(Figure taken from the e-Transform Agriculture report)
The Zambia National Farmers Union(ZNFU) has undertaken two successful programs to help the economic development of its members. First, it operates an SMS-based system of communicating commodity prices, with prices updated daily and also posted on a website. Though similar systems exist elsewhere, this effort has been particularly effective because of its innovative approach. For example, in every district, the ZNFU trains a farmer to act as a contact with the system, interfacing with local extension officers who then post weekly price and trader information in local centers. The ZNFU also maintains an eTransport system, which allows farmers and traders to optimize transportation size and timing, and thus reduce costs. Deloitte suggests that this system is effective because it bundles services (both prices and transport) to broaden appeal. Deloitte also notes that because the ZNFU is a government-recognized body, its services have added credibility and farmers, traders, and transporters feel more comfortable sharing information into the system. This demonstrates the impact that government can have by creating an enabling an environment and championing the use of ICT.
Deloitte selected two case studies based on their potential to show significant improvement in production through ICT usage. They identified irrigation efficiency and livestock traceability as two major opportunities and examined successful programs in Egypt and Namibia, respectively, to draw lessons for future implementation.
Case Study: Traceability in Namibia
Livestock production is the largest agricultural sector in Africa. In order to be traded internationally, animals and animal products must meet traceability standards as defined by the Codex Alimentarius and the International Organization for Standardization (ISO). Unfortunately, very few African countries are equipped to meet these standards and many markets are unable to control diseases effectively. A traceability system is advantageous because it brings together enabling government action and all sectors of the livestock industry into a coordinated body.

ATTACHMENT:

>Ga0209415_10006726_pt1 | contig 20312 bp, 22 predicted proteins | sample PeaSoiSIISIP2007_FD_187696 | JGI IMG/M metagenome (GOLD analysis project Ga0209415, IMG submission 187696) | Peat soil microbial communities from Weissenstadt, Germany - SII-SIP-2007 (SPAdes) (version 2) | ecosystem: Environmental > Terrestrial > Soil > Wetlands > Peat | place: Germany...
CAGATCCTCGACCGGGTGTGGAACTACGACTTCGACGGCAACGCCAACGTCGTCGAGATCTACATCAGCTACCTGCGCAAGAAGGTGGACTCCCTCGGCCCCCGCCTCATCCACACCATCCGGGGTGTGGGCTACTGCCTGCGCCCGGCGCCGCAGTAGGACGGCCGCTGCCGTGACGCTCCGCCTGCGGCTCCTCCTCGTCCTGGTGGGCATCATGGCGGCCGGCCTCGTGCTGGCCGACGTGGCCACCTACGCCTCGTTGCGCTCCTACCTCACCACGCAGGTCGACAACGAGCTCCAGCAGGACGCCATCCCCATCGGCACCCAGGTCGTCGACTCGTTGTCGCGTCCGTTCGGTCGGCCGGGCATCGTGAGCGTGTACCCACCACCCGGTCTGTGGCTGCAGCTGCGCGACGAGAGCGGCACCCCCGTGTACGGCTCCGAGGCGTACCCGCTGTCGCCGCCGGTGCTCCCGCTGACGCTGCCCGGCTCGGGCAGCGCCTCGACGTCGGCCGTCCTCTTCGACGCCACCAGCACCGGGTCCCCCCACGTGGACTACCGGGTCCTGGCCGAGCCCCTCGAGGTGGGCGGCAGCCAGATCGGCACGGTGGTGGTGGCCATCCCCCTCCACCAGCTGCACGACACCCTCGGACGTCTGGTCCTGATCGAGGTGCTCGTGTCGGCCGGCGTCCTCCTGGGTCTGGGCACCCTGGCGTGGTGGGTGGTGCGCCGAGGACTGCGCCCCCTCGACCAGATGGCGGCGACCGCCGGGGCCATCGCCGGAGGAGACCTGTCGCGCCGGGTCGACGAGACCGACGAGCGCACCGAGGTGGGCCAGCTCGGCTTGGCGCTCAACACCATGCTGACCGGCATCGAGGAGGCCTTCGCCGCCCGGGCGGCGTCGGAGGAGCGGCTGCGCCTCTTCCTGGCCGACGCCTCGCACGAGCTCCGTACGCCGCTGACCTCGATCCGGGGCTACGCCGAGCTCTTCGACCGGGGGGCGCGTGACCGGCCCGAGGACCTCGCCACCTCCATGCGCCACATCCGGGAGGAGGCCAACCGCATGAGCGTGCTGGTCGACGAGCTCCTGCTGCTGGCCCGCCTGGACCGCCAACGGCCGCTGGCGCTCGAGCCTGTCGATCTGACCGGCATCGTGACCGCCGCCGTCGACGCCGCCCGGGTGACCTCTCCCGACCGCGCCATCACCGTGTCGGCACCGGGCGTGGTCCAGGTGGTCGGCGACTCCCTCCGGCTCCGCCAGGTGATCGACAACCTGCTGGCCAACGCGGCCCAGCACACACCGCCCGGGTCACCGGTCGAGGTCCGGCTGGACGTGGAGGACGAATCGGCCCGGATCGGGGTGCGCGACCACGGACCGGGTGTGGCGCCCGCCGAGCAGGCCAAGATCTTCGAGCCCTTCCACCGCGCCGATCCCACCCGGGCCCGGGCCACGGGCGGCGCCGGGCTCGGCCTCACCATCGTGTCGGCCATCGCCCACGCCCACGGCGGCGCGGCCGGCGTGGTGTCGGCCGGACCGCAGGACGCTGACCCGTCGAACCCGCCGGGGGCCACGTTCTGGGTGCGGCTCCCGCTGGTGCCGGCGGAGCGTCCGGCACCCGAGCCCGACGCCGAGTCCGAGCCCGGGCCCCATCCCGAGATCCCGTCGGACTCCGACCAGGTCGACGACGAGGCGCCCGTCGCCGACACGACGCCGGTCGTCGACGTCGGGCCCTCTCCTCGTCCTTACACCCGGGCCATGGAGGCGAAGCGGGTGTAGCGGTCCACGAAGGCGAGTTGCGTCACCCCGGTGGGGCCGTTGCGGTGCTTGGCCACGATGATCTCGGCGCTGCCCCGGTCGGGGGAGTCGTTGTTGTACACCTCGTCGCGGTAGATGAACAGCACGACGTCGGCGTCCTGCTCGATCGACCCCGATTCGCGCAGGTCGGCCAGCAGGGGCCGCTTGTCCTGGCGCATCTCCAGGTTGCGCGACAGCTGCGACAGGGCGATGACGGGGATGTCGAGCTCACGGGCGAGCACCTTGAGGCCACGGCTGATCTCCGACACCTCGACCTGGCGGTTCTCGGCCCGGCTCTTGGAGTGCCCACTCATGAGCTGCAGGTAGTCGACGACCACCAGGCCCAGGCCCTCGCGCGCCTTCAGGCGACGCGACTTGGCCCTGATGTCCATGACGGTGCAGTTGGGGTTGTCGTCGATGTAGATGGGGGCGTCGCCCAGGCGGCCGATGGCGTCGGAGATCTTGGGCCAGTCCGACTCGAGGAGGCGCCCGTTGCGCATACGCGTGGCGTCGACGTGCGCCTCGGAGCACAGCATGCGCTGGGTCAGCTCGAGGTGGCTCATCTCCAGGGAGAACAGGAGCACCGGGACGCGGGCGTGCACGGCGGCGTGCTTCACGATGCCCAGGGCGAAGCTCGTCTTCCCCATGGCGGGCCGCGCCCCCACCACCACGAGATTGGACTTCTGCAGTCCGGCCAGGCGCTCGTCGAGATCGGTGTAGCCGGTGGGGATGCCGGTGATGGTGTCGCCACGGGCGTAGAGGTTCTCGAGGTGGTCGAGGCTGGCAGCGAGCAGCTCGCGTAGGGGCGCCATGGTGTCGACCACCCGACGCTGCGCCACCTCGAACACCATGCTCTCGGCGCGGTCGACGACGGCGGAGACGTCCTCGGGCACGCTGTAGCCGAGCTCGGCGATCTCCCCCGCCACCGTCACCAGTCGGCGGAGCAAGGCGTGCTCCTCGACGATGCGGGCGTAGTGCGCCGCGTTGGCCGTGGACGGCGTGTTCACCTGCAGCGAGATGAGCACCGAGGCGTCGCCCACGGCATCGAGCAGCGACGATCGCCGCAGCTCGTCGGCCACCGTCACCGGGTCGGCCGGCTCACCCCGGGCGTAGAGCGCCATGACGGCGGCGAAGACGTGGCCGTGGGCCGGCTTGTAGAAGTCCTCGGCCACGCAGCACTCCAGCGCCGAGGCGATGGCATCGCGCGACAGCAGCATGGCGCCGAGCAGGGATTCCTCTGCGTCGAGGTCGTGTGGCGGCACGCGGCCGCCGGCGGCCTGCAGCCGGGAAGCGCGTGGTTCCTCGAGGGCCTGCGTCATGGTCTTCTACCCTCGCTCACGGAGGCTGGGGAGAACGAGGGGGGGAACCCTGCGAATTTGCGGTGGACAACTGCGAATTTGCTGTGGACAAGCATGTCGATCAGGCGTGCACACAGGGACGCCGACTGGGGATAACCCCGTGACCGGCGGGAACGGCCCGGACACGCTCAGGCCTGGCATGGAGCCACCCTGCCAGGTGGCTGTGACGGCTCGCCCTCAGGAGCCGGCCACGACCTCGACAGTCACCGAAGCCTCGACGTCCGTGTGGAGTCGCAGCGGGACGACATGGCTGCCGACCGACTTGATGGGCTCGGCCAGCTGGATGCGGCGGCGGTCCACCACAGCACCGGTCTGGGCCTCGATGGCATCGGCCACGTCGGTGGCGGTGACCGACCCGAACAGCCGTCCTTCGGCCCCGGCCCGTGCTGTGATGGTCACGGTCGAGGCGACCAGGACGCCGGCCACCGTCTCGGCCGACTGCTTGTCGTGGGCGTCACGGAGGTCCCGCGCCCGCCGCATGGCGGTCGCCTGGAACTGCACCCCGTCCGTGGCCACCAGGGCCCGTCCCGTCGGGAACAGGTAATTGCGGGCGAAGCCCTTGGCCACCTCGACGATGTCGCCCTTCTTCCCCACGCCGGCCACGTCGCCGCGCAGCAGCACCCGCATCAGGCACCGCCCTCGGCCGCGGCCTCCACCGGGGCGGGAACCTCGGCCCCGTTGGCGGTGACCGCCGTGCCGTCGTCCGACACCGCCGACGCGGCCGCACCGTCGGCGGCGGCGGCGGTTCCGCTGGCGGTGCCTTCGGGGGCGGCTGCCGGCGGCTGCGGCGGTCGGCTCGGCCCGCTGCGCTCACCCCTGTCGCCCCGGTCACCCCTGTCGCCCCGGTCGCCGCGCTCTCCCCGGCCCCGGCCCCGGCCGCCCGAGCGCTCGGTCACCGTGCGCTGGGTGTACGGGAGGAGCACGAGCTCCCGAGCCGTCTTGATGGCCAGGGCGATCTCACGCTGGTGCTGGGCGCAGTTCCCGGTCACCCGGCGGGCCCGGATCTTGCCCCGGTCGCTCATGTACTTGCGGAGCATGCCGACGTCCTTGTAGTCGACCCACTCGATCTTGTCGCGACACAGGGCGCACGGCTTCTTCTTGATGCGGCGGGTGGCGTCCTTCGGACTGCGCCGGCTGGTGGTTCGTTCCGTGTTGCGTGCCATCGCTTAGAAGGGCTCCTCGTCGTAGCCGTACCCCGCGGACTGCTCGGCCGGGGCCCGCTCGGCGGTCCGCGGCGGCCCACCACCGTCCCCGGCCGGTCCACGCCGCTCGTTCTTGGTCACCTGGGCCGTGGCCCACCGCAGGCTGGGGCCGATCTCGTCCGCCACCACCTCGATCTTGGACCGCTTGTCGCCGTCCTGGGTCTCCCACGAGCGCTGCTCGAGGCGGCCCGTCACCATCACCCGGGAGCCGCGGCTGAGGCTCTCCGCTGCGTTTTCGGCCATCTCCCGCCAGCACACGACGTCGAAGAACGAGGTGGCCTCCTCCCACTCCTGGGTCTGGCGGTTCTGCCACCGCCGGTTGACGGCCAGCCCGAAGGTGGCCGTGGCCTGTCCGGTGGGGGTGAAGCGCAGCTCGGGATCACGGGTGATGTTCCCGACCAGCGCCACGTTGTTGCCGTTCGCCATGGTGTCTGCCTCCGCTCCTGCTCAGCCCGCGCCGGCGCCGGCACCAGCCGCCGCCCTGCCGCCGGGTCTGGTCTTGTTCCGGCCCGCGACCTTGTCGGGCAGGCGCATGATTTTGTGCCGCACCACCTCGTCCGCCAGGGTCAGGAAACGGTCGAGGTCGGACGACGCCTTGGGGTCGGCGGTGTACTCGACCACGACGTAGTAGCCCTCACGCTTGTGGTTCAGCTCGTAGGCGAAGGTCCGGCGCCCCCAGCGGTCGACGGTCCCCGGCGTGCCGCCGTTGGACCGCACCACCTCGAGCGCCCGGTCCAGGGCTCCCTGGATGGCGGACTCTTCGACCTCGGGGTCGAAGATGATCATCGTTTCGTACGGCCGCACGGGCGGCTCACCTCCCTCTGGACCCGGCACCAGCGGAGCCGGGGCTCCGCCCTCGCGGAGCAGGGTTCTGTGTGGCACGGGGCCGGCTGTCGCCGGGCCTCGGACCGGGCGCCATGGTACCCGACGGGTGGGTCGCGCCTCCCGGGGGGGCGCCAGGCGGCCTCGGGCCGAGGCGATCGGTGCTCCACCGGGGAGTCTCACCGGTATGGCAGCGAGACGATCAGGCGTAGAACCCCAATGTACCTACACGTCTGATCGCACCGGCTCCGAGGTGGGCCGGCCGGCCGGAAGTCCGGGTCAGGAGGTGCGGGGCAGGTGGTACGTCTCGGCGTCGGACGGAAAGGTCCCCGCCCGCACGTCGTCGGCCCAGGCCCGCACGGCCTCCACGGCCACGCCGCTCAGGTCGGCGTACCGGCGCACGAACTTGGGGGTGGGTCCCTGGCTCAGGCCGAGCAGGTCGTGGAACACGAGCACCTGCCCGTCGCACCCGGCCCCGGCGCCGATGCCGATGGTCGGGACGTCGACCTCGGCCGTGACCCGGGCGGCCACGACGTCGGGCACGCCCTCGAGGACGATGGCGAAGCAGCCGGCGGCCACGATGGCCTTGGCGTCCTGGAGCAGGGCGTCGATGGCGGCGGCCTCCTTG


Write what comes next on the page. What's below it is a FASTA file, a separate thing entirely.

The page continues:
The Namibian Livestock Identification and Traceability System (NamLITS) for the Northern Communal Areas (NCA) utilizes electronic RFID ear tags, along with secondary visual tags, tied to a unique animal identification number, which are scanned at every stage of cattle movement and compiled in a database. This database allows for more effective tracing in the event of a disease outbreak, enabling quarantine and other necessary steps. The database also interfaces with information systems maintained by abattoirs and auction houses and the Stocks Brand Register to form a full picture of livestock movement and activity. Deloitte notes that for the system to be implemented properly, it requires the teamwork of four different sectors: 1) government through the development of a beneficial legislative environment, maintenance of standards, and training and information dissemination; 2) industry participants like the Meat Board of Namibia, livestock owners and transporters, and auctioneers and traders, who contribute to the design planning and are responsible for complying with system requirements; 3) donor agencies who provide investment; and 4) the international community responsible for setting standards.
Deloitte also notes that the system was effectively implemented due to robust efforts in training staff at every level of the system, as well as extension officers and para-veterinary staff. Extensive outreach through all forms of communication media and in-person visits and workshops was also key for widespread adoption of the system. The study also suggests that private partnership is key in the early stages of implementation, both as a system foundation where necessary infrastructure already exists and in terms of research, training, and feedback to shape the system to the needs of the livestock market.
See Module 8 on Farmers Organizations for more information on the ZNFU and how other farmers’ organizations have used ICT.
Watch Ben Akoh, one of the authors climate change study authors, discussing the study's results below.